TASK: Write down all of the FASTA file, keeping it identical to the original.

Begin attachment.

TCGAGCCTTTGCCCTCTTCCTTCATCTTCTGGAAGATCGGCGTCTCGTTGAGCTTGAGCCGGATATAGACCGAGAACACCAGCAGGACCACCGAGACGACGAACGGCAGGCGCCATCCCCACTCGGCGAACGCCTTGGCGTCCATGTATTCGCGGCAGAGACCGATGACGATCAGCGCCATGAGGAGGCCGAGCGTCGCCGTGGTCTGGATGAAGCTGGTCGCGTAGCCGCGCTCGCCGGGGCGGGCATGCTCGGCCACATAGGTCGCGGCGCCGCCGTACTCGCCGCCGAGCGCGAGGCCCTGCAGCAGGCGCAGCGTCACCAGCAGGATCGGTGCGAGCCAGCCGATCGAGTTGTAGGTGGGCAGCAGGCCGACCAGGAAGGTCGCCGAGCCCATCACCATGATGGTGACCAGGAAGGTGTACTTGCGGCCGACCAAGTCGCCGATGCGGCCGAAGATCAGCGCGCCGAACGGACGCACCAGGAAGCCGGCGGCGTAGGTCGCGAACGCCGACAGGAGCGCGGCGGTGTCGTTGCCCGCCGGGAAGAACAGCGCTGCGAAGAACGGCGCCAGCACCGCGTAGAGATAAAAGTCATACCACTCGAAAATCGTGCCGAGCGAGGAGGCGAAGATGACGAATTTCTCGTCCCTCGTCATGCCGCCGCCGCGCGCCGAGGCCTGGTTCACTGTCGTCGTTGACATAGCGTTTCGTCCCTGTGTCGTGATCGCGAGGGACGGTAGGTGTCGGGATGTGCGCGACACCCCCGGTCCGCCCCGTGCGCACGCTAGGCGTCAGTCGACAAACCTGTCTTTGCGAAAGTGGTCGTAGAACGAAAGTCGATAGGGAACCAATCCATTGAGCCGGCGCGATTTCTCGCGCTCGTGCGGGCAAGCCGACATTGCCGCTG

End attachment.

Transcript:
TCGAGCCTTTGCCCTCTTCCTTCATCTTCTGGAAGATCGGCGTCTCGTTGAGCTTGAGCCGGATATAGACCGAGAACACCAGCAGGACCACCGAGACGACGAACGGCAGGCGCCATCCCCACTCGGCGAACGCCTTGGCGTCCATGTATTCGCGGCAGAGACCGATGACGATCAGCGCCATGAGGAGGCCGAGCGTCGCCGTGGTCTGGATGAAGCTGGTCGCGTAGCCGCGCTCGCCGGGGCGGGCATGCTCGGCCACATAGGTCGCGGCGCCGCCGTACTCGCCGCCGAGCGCGAGGCCCTGCAGCAGGCGCAGCGTCACCAGCAGGATCGGTGCGAGCCAGCCGATCGAGTTGTAGGTGGGCAGCAGGCCGACCAGGAAGGTCGCCGAGCCCATCACCATGATGGTGACCAGGAAGGTGTACTTGCGGCCGACCAAGTCGCCGATGCGGCCGAAGATCAGCGCGCCGAACGGACGCACCAGGAAGCCGGCGGCGTAGGTCGCGAACGCCGACAGGAGCGCGGCGGTGTCGTTGCCCGCCGGGAAGAACAGCGCTGCGAAGAACGGCGCCAGCACCGCGTAGAGATAAAAGTCATACCACTCGAAAATCGTGCCGAGCGAGGAGGCGAAGATGACGAATTTCTCGTCCCTCGTCATGCCGCCGCCGCGCGCCGAGGCCTGGTTCACTGTCGTCGTTGACATAGCGTTTCGTCCCTGTGTCGTGATCGCGAGGGACGGTAGGTGTCGGGATGTGCGCGACACCCCCGGTCCGCCCCGTGCGCACGCTAGGCGTCAGTCGACAAACCTGTCTTTGCGAAAGTGGTCGTAGAACGAAAGTCGATAGGGAACCAATCCATTGAGCCGGCGCGATTTCTCGCGCTCGTGCGGGCAAGCCGACATTGCCGCTG